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I have 2 dictionaries of type <string,object> in C# How can I copy all the contents of one Dictionary object to the other without applying a loop?

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The type name in your question seems to have gone AWOL. –  dommer Apr 3 '09 at 7:51
if you're looking for a merge you should refer to: stackoverflow.com/questions/294138/merging-dictionaries-in-c –  annakata Apr 3 '09 at 7:57

5 Answers 5

var d3 = d1.Concat(d2).ToDictionary(x => x.Key, x => x.Value);
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This is exactly the same as bruno's answer. –  Richard Szalay Apr 3 '09 at 9:00
Simplefied but the same answer yes, not a reason to downvote –  RvdK Apr 3 '09 at 9:17
Sorry but I posted before bruno updated his answer to include the ToDictionary call - previously the code was returning an IEnumerable<Dictionary> –  Gordon Mackie JoanMiro Apr 3 '09 at 10:54
Check the dates, you added your post 3 minutes after his edit. –  Richard Szalay Apr 5 '09 at 11:12
I seem to recall that his edit to add the ToDictionary call happened an hour after my post - but what the heck - I've calmed down now and it ain't the end of the world :-) –  Gordon Mackie JoanMiro Apr 6 '09 at 8:19

You can use Concat:

        Dictionary<string, object> d1 = new Dictionary<string, object>();
        d1.Add("a", new object());
        d1.Add("b", new object());
        Dictionary<string, object> d2 = new Dictionary<string, object>();
        d2.Add("c", new object());
        d2.Add("d", new object());

        Dictionary<string, object> d3 = d1.Concat(d2).ToDictionary(e => e.Key, e => e.Value);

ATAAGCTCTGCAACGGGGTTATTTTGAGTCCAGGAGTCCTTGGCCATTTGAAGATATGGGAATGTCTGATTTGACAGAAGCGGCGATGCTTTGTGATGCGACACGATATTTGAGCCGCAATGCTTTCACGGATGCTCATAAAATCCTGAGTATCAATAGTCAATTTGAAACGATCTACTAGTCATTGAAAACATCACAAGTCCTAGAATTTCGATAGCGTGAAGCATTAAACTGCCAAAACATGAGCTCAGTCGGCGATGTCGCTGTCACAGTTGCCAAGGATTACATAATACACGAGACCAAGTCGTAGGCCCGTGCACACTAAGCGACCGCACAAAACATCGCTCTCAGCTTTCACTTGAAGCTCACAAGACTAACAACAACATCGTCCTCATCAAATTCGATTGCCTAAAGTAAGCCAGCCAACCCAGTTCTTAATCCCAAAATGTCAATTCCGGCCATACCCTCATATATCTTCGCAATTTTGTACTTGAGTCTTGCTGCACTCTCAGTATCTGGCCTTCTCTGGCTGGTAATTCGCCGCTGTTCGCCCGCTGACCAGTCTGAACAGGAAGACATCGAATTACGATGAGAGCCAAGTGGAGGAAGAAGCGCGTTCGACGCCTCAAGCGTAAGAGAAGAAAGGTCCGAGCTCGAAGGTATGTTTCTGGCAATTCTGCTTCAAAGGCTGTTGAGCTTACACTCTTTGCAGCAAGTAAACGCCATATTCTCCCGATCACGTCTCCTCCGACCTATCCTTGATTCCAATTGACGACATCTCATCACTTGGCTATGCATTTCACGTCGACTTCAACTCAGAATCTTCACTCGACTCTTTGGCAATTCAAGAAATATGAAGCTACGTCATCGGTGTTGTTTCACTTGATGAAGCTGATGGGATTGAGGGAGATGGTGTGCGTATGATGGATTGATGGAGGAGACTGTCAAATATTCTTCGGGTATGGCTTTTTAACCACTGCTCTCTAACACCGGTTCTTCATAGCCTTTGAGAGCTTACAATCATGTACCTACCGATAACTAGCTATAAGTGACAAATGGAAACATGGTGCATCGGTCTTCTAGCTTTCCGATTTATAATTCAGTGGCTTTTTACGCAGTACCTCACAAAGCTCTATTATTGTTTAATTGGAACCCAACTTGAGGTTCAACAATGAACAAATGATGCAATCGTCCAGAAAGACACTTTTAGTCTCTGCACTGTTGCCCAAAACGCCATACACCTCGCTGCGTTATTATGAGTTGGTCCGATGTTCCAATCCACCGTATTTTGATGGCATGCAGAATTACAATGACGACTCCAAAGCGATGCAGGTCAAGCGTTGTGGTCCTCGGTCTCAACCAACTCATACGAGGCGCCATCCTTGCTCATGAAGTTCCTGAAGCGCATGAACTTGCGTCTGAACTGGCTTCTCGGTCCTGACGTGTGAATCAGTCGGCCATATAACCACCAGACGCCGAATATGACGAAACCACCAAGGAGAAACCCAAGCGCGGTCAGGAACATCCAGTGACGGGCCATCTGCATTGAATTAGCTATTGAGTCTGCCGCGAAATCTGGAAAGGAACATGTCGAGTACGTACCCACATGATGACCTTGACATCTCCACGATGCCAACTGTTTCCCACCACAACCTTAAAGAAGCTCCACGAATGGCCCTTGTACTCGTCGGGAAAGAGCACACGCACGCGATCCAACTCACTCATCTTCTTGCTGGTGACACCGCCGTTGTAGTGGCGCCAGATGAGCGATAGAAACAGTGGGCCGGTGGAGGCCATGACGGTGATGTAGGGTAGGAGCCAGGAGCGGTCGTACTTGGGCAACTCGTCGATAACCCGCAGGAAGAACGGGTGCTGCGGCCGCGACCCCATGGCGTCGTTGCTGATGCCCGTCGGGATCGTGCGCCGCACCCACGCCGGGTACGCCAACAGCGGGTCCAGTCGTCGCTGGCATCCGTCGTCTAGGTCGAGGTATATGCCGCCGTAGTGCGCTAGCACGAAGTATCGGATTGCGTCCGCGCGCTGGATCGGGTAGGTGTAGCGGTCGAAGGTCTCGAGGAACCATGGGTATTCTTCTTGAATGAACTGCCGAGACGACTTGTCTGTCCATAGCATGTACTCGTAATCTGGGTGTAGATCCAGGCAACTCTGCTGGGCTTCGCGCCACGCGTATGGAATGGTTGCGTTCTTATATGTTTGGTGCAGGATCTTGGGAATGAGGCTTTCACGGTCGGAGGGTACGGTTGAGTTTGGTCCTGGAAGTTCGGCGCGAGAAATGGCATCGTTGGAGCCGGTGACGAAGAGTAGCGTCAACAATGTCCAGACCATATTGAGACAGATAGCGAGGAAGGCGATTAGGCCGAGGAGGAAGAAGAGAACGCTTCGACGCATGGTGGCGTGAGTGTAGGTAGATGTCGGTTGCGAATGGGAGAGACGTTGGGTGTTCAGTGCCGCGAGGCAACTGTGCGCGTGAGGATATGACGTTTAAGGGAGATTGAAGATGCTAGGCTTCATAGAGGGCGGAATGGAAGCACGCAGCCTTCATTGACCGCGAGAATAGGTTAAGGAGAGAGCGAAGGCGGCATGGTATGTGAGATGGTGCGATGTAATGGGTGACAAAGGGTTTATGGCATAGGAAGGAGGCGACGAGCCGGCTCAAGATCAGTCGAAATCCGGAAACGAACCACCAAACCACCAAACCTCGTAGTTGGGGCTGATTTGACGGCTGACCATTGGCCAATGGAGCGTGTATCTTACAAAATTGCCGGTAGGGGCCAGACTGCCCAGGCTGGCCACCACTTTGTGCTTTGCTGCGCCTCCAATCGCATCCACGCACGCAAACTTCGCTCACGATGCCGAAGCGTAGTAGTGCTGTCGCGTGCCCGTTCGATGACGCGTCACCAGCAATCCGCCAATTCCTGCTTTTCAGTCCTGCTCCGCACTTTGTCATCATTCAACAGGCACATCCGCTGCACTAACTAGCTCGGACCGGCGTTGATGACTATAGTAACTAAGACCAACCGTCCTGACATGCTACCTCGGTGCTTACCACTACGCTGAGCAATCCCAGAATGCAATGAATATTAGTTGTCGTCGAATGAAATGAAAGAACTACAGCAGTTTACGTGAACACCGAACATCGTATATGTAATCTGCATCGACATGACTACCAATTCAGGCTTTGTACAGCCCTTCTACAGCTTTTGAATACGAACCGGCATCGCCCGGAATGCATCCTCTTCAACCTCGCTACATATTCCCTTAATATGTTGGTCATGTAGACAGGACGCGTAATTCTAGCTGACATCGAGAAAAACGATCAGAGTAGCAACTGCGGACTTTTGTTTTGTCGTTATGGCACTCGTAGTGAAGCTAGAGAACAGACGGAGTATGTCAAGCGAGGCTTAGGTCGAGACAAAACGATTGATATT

foreach (var item in d3)
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This will return an IEnumerable<DictionaryEntry<string,object>>, you will need to call ToDictionary to get a dictionary. –  Richard Szalay Apr 3 '09 at 8:45
That's true. Thanks for pointing that out. Will edit. –  bruno conde Apr 3 '09 at 8:55

First up, it's not possible without looping. Whether that loop is done in a (extension) method is irrelevent, it still requires a loop.

I'm actually going to recommend doing it manually. All the other answers given require using two extention methods (Concat - ToDictionary and SelectMany - ToDictionary) and thus looping twice. If you are doing this to optimise your code, it will be faster to do a loop over dictionary B and add it's contents to dictionary A.

Edit: After further investigation, the Concat operation would only occur during the ToDictionary call, but I still think a custom extension method would be more efficient.

If you want to reduce your code size, then just make an extension method:

public static class DictionaryExtensions
    public static IDictionary<TKey,TVal> Merge<TKey,TVal>(this IDictionary<TKey,TVal> dictA, IDictionary<TKey,TVal> dictB)
        IDictionary<TKey,TVal> output = new Dictionary<TKey,TVal>(dictA);

        foreach (KeyValuePair<TKey,TVal> pair in dictB)
            // TODO: Check for collisions?
            output.Add(pair.Key, Pair.Value);

        return output;

Then you can use it by importing ('using') the DictionaryExtensions namespace and writing:

IDictionary<string,objet> output = dictA.Merge(dictB);

I have made the method act like the objects are immutable, but you could easily modify it to not return a new dictionary and just merge into dictA.

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var result = dictionaries.SelectMany(dict => dict)
             .ToDictionary(pair => pair.Key, pair => pair.Value);
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for all answers: concat plz - dic {1,1} {2,1} and {1,2}{2,2} in Your way and look, what will happen

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